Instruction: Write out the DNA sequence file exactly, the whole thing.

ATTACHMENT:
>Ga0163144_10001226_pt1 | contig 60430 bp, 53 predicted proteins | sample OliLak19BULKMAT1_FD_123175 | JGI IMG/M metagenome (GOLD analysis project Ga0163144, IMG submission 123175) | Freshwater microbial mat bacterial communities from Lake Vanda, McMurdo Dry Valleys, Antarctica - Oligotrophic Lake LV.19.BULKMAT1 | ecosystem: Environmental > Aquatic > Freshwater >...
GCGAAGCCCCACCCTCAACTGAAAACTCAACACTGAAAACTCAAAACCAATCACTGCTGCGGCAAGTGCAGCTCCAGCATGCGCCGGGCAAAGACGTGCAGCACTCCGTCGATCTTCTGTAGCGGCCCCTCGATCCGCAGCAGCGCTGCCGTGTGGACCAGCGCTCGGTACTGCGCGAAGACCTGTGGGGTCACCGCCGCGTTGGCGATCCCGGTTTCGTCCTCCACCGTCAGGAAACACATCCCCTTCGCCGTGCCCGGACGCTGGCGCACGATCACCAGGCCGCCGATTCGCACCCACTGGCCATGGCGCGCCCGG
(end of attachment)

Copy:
>Ga0163144_10001226_pt1 | contig 60430 bp, 53 predicted proteins | sample OliLak19BULKMAT1_FD_123175 | JGI IMG/M metagenome (GOLD analysis project Ga0163144, IMG submission 123175) | Freshwater microbial mat bacterial communities from Lake Vanda, McMurdo Dry Valleys, Antarctica - Oligotrophic Lake LV.19.BULKMAT1 | ecosystem: Environmental > Aquatic > Freshwater >...
GCGAAGCCCCACCCTCAACTGAAAACTCAACACTGAAAACTCAAAACCAATCACTGCTGCGGCAAGTGCAGCTCCAGCATGCGCCGGGCAAAGACGTGCAGCACTCCGTCGATCTTCTGTAGCGGCCCCTCGATCCGCAGCAGCGCTGCCGTGTGGACCAGCGCTCGGTACTGCGCGAAGACCTGTGGGGTCACCGCCGCGTTGGCGATCCCGGTTTCGTCCTCCACCGTCAGGAAACACATCCCCTTCGCCGTGCCCGGACGCTGGCGCACGATCACCAGGCCGCCGATTCGCACCCACTGGCCATGGCGCGCCCGG